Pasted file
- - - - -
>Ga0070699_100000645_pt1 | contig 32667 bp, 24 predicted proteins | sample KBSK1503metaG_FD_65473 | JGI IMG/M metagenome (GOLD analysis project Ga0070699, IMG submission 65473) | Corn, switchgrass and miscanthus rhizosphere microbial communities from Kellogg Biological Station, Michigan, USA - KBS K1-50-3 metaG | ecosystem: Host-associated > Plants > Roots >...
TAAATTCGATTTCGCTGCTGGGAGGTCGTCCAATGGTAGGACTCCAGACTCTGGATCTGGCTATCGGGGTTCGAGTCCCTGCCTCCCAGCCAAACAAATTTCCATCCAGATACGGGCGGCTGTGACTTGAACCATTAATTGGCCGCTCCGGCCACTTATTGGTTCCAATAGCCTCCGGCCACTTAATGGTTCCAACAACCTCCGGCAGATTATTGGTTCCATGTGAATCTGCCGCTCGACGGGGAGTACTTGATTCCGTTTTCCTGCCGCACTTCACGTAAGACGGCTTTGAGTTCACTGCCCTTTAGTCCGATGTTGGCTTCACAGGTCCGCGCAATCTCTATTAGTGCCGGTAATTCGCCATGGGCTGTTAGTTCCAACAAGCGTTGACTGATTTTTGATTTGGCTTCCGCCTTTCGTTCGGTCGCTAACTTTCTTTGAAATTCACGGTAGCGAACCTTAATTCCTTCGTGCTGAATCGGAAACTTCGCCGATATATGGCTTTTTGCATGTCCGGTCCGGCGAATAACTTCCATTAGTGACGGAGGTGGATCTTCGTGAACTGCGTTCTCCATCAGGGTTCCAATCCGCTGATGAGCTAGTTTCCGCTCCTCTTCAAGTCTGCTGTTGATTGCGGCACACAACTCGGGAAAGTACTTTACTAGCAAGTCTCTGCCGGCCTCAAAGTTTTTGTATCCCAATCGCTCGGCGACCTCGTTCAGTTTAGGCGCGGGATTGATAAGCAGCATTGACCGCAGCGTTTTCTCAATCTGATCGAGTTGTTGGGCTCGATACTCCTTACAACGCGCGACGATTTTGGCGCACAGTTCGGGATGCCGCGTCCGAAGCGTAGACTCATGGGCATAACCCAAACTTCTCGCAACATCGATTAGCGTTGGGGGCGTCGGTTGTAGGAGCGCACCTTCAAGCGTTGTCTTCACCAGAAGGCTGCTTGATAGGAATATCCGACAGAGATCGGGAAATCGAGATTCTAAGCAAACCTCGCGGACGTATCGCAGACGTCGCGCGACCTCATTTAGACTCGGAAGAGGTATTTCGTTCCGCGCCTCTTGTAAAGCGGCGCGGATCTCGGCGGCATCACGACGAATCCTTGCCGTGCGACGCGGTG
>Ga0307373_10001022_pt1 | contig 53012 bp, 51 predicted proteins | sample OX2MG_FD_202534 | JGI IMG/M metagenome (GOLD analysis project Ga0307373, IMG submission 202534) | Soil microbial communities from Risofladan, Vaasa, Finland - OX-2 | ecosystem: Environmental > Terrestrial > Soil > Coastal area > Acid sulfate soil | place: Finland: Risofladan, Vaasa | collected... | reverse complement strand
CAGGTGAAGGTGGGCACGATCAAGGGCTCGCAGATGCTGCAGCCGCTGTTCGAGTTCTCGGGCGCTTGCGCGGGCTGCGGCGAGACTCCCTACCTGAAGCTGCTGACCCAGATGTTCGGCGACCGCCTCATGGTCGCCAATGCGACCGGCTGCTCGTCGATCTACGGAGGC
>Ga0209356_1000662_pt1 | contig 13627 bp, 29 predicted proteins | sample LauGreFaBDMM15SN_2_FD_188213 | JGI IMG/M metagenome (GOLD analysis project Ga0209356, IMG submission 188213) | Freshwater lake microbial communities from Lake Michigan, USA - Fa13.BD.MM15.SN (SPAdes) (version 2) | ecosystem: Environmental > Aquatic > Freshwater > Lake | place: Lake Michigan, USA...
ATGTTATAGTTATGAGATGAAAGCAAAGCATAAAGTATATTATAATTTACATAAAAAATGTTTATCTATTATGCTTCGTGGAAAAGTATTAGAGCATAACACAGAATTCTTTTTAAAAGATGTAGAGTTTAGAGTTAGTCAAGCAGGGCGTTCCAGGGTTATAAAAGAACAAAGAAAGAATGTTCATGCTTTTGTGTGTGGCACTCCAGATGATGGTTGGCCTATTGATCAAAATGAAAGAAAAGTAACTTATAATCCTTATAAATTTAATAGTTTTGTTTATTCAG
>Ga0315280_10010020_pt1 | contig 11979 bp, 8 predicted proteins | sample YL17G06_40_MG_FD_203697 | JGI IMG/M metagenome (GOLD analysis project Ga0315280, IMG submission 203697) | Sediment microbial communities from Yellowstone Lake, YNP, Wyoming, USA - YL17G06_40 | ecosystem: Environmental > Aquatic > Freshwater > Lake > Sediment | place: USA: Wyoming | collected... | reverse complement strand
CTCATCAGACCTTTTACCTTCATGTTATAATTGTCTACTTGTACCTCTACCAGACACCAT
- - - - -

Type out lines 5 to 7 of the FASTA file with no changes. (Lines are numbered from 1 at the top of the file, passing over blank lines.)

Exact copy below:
>Ga0209356_1000662_pt1 | contig 13627 bp, 29 predicted proteins | sample LauGreFaBDMM15SN_2_FD_188213 | JGI IMG/M metagenome (GOLD analysis project Ga0209356, IMG submission 188213) | Freshwater lake microbial communities from Lake Michigan, USA - Fa13.BD.MM15.SN (SPAdes) (version 2) | ecosystem: Environmental > Aquatic > Freshwater > Lake | place: Lake Michigan, USA...
ATGTTATAGTTATGAGATGAAAGCAAAGCATAAAGTATATTATAATTTACATAAAAAATGTTTATCTATTATGCTTCGTGGAAAAGTATTAGAGCATAACACAGAATTCTTTTTAAAAGATGTAGAGTTTAGAGTTAGTCAAGCAGGGCGTTCCAGGGTTATAAAAGAACAAAGAAAGAATGTTCATGCTTTTGTGTGTGGCACTCCAGATGATGGTTGGCCTATTGATCAAAATGAAAGAAAAGTAACTTATAATCCTTATAAATTTAATAGTTTTGTTTATTCAG
>Ga0315280_10010020_pt1 | contig 11979 bp, 8 predicted proteins | sample YL17G06_40_MG_FD_203697 | JGI IMG/M metagenome (GOLD analysis project Ga0315280, IMG submission 203697) | Sediment microbial communities from Yellowstone Lake, YNP, Wyoming, USA - YL17G06_40 | ecosystem: Environmental > Aquatic > Freshwater > Lake > Sediment | place: USA: Wyoming | collected... | reverse complement strand